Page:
In the example above, the changes in weights needed for calibration were substantial

```> range(weights(dclus1g3)/weights(dclus1))
[1] 0.4185925 1.8332949
```
The original sampling weights were decreased by as much as 60% or increased by over 80%. We can attempt a bounded regression calibration, restricting the calibration weights to be positive and less than 1.5
```>     (dclus1g3b <- calibrate(dclus1, ~stype+api99,
c(pop.totals, api99=3914069), bounds=c(0,1.5)))
1 - level Cluster Sampling design
With (15) clusters.
calibrate(dclus1, ~stype + api99, c(pop.totals, api99 = 3914069),
bounds = c(0, 1.5))
>  range(weights(dclus1g3b)/weights(dclus1))
[1] 0.4970466 1.5000000
```
The bounds cannot be specified arbitrarily. Attempting a lower bound of 0.5 instead of 0 fails.
```>  (dclus1g3b <- calibrate(dclus1, ~stype+api99,
c(pop.totals, api99=3914069), bounds=c(0.5,1.5)))
Error in calibrate.survey.design2(dclus1, ~stype + api99, c(pop.totals,  :
Failed to achieve bounds in 11 iterations
```

Another useful restriction is to make weights constant within sampling units. For example, in a survey that samples households and collects data on all individuals in a household the true probability of being sampled must be identical for all individuals in the household and it is desirable for the sampling weight to also be identical.

In the one-stage cluster sample we have been using, all schools in a random sample of school districts are used, so the weights should be equal within school districts. Specifying `aggregage.stage=1` requests that weights are constant within sampling units at the first stage of sampling.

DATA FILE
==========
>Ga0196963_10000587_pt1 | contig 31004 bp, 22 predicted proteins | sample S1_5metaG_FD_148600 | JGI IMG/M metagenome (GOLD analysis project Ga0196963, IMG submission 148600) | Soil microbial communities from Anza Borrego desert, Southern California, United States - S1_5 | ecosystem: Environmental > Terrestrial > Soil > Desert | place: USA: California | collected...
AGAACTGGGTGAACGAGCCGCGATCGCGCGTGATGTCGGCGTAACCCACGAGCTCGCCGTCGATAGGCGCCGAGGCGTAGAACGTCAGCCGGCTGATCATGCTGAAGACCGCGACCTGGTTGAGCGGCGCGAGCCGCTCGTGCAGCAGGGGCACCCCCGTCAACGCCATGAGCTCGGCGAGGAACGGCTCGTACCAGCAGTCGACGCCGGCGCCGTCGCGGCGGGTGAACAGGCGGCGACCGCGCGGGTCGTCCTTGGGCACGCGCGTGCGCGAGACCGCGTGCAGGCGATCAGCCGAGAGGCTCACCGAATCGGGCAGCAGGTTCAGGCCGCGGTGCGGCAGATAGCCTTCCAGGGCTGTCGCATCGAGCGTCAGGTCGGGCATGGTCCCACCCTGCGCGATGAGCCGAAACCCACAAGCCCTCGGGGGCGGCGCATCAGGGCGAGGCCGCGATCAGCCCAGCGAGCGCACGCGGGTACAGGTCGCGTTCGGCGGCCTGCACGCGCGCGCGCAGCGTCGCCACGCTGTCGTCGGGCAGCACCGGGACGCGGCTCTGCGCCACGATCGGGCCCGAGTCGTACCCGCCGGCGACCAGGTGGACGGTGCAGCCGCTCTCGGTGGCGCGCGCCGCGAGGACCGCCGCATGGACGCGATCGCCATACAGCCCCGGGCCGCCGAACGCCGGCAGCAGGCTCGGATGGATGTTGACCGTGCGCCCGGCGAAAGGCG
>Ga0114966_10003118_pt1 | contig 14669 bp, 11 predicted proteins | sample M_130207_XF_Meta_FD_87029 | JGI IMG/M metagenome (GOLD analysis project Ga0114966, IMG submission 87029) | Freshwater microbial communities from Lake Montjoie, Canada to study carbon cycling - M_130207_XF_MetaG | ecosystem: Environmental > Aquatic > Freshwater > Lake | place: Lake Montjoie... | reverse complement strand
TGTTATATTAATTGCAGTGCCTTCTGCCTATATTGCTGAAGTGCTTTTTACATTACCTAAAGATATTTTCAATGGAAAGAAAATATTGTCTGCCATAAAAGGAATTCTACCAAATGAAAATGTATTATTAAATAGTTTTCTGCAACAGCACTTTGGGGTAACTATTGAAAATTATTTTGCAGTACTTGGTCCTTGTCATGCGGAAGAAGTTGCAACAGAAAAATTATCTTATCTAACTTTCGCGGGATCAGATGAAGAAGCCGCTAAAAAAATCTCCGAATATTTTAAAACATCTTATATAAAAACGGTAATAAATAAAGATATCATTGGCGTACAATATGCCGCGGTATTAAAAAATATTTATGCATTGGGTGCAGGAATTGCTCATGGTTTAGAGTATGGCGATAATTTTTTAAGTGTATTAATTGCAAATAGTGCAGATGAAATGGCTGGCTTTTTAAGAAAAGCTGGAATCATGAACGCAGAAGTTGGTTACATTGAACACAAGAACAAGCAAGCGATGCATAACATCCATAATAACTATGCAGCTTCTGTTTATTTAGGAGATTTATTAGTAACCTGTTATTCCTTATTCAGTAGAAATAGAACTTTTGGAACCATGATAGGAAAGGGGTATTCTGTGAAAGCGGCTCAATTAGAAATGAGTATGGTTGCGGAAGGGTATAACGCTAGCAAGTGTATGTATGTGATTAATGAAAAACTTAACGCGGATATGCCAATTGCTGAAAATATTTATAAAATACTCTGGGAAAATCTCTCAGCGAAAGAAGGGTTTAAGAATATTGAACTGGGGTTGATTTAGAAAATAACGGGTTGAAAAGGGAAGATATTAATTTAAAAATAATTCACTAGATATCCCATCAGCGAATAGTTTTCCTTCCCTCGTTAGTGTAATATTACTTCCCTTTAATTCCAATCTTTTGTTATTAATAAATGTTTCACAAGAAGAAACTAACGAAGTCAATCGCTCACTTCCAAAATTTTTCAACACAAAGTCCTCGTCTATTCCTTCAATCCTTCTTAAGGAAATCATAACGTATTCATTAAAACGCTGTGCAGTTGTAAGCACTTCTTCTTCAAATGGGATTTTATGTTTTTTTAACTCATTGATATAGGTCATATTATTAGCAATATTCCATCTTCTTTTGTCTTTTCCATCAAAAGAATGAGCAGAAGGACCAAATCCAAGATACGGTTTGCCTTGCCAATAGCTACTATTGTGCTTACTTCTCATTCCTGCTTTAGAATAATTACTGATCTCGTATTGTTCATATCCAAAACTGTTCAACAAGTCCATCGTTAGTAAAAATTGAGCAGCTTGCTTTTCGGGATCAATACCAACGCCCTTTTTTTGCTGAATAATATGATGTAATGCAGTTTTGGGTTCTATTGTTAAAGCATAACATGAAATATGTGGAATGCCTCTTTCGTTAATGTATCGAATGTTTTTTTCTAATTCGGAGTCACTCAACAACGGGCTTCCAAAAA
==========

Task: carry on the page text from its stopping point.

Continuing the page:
```> (dclus1agg<-calibrate(dclus1, ~stype, pop.totals, aggregate.stage=1))
1 - level Cluster Sampling design
With (15) clusters.
calibrate(dclus1, ~stype, pop.totals, aggregate.stage = 1)
```
The extra restrictions on weights will tend to mean that larger weights are needed to achieve calibration
```>  range(weights(dclus1agg)/weights(dclus1))
[1] 0.3234162 2.2828519
>  range(weights(dclus1g)/weights(dclus1))
[1] 0.907064 1.593304
```
For designs specified by replicate weights the sampling units may be unknown. Rather than specifying `aggregate.stage`, specify a formula or vector of unit identifiers as the `aggregate.index` argument.
```>  (rclus1agg3 <- calibrate(rclus1, ~stype+api99, c(pop.totals,api99=3914069),
aggregate.index=~dnum))
Call: calibrate(rclus1, ~stype + api99, c(pop.totals, api99 = 3914069),
aggregate.index = ~dnum)
Unstratified cluster jacknife (JK1) with 15 replicates.
```
Generalized raking

calibrate has an argument calfun to specify the calibration function: linear, raking ratio, logit. An number of European agencies prefer logit calibration for producing fewer extreme weights

For example, we can perform logit calibration of the one-stage cluster sample:

```> dclus1g3d <- calibrate(dclus1, ~stype + api99, c(pop.totals,
+     api99 = 3914069), calfun = "logit", bounds = c(0.5, 2.5))
> summary(weights(dclus1g3d)/weights(dclus1))
Min. 1st Qu.  Median    Mean 3rd Qu.    Max.
0.5944  0.7487  0.9473  1.0000  1.1740  1.9360
```

Thomas Lumley